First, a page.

Read about our work on COVID-19 here.
We won’t forget living through this time. Almost two million Americans have been infected with COVID-19; more than 110,000 lives have been lost. There have been protests in our streets: For safer conditions for essential workers and for more just treatment of Black lives. We could say that it is a period of great change and upheaval. But I would counter that and say, that in many ways, things have not changed much at all. Instead, the public health crisis we find ourselves in has simply unmasked our country’s weaknesses and strengths.
The COVID-19 crisis has revealed …
We need to better protect our vulnerable communities.
In the three months since Washington State declared a state of emergency because of COVID-19, response efforts shined a light on the fact that some communities are more vulnerable than others when a crisis hits. The response also showed us that our government, our society, and our health care systems do not do enough to protect all people.
We need to be better about protecting people of color, who are disproportionately infected and dying of COVID-19. Hispanic and Latino populations in Yakima County in Washington, for example, have borne 64% of the county’s COVID-19 infections; some Latino communities have an infection rate nine times higher than the state average. As they performed the essential jobs of food production for the rest of the state, migrant workers protested for safer working and living conditions and brought these numbers to light. There are myriad examples like this throughout the country, including the fact that African-American deaths from COVID-19 are nearly twice as high as would be expected, given their proportion of the population.
Unfortunately, this comes as no surprise – people of color in the United States experienced disproportionately poor health outcomes even before the pandemic hit, and there is work to be done to address the underlying racial disparities that have always existed.
The stay-at-home orders forced the closure of restaurants, bars, boutique shops, and locally-owned coffee shops (a source of pride for the Pacific Northwest). These places are, at their heart, why many of us live in cities—for the ability to walk from our homes and enjoy the local flavor of the small businesses that make a place our neighborhood. Now, most are shut down—some temporarily and some, unfortunately, permanently.
Local and federal policies do not provide enough protection for small business owners or their employees. A new federal paid leave policy for people who need to care for sick relatives or children whose schools closed is a start. But more needs to be done. People lost their livelihoods and many have subsequently lost their ability to pay rent or afford medical expenses. We need better social safety nets and policies to protect the people who keep our cities running and thriving.
More needs to be done, as well, to protect those most vulnerable during public health crises. As stay-at-home orders extended for months throughout much of the country, people understandably felt the stir craziness of being holed up, away from others for months. When people began venturing out into the world again, many balked at requirements to wear masks and practice social distancing. In moments like this, it is important to bear in mind that these precautions are in place to protect the most vulnerable among us—the elderly, the immunocompromised, those with pre-existing illnesses. When you are #MaskingForAFriend, you are protecting these groups. Even as the country returns to “normal,” these practices will be necessary for the foreseeable future; they are an important and relatively easy act we can all take part in to protect our most vulnerable community members.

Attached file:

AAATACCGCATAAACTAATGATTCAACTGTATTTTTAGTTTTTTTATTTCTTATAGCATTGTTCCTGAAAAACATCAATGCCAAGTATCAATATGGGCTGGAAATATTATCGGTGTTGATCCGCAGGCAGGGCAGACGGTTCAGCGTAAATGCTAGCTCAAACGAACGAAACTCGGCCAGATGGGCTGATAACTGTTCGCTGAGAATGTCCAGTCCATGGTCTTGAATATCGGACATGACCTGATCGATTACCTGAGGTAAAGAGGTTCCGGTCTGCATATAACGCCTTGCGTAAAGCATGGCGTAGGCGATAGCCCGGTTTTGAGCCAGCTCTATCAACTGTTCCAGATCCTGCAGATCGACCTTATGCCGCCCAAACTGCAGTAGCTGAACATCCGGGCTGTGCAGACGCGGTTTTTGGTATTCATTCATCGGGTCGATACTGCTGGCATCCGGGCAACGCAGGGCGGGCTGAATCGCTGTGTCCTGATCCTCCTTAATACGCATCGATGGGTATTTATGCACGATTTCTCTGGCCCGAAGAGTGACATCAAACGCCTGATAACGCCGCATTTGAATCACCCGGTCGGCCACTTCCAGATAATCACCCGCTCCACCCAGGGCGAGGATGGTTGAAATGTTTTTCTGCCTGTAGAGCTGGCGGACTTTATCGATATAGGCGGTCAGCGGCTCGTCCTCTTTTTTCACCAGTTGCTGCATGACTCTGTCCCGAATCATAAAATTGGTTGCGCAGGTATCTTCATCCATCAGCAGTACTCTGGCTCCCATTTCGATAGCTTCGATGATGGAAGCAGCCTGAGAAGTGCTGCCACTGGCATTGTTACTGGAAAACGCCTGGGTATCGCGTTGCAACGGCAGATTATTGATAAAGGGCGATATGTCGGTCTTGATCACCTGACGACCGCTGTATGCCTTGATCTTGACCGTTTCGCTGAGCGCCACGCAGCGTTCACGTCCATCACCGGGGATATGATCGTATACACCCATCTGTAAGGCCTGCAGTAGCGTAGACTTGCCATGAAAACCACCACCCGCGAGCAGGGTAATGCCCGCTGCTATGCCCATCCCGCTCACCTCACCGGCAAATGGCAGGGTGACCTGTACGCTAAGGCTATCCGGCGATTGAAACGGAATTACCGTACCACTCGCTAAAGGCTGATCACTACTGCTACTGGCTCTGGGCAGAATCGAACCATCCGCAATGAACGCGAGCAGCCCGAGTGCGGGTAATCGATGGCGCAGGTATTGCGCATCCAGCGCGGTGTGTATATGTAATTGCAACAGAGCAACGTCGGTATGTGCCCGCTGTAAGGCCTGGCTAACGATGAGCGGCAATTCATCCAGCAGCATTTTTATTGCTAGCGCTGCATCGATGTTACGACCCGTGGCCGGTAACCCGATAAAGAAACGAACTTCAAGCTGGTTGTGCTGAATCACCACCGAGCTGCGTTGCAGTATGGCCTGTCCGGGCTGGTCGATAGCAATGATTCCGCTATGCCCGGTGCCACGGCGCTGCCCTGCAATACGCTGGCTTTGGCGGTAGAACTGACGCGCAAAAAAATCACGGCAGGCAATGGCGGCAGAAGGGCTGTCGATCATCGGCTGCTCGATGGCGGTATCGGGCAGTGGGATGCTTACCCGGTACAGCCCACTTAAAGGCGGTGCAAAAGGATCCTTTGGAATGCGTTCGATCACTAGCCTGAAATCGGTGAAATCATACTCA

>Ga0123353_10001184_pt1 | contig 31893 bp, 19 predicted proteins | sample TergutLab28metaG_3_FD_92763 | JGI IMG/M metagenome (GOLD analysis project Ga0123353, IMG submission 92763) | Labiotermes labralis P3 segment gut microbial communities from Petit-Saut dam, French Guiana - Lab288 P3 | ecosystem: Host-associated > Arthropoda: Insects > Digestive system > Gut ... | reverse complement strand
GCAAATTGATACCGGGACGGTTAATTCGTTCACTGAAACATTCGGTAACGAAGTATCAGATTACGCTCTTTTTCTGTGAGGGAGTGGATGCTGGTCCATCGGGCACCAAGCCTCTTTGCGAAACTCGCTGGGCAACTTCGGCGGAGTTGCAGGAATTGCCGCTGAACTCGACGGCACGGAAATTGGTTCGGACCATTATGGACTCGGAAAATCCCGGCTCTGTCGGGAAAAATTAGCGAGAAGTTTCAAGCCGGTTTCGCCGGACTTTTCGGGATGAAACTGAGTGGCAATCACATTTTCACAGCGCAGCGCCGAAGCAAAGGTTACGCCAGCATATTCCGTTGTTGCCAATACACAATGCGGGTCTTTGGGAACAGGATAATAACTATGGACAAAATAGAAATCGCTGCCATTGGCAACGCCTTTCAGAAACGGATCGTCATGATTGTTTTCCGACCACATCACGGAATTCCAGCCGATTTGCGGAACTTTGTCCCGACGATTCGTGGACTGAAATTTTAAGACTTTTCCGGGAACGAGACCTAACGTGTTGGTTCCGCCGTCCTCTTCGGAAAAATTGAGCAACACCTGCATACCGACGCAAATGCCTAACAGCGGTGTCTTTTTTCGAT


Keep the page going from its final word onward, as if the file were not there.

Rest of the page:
Among us, there are people willing to fight, even if unnoticed or unappreciated.
Since the beginning of the pandemic, nurses, doctors, technicians, and custodians have tirelessly worked to treat and care for COVID-19 patients. They have done so at great risk to themselves and the people they live with. They have done so with inadequate equipment and protective gear. Yet they continue on.
Scientists and physicians around the world have worked relentlessly to urge people to take public health precautions seriously. This includes promoting the mundane task of handwashing to advocating for the once abstract term ¬“social distancing.” To reach the average citizen, the World Health Organization (WHO) spent many resources sharing this kind of public health information.
Since the early days of the outbreak, WHO’s epidemiologists and technicians worked non-stop to uncover and share the data needed to properly prevent, detect, and treat COVID-19 infections. WHO also rallied and coordinated the global development of effective COVID-19 vaccine and treatments. The agency continues to act as the world’s public health agency, despite being at the center of geoepolitical disputes.
We were not prepared for this outbreak. But we can be ready for the next one.
What can we do?
We can advocate for improved resources and planning related to outbreak preparedness at the local, national, and global levels. This requires more funding and more political will. We must also work to address the inequalities that underlie the immediate emergency of COVID-19 including, among others: Systemic racial injustices that create disproportionate health outcomes for people of color, a poor social safety net that puts people in a precarious positions when their jobs disappear, and the lack of adequate paid family & medical leave policies.
These are not easy tasks, but they are important. We need to take the lessons we’ve learned over the past few months and use them to prepare for the next public health crisis and then reimagine and rebuild a better world for us all.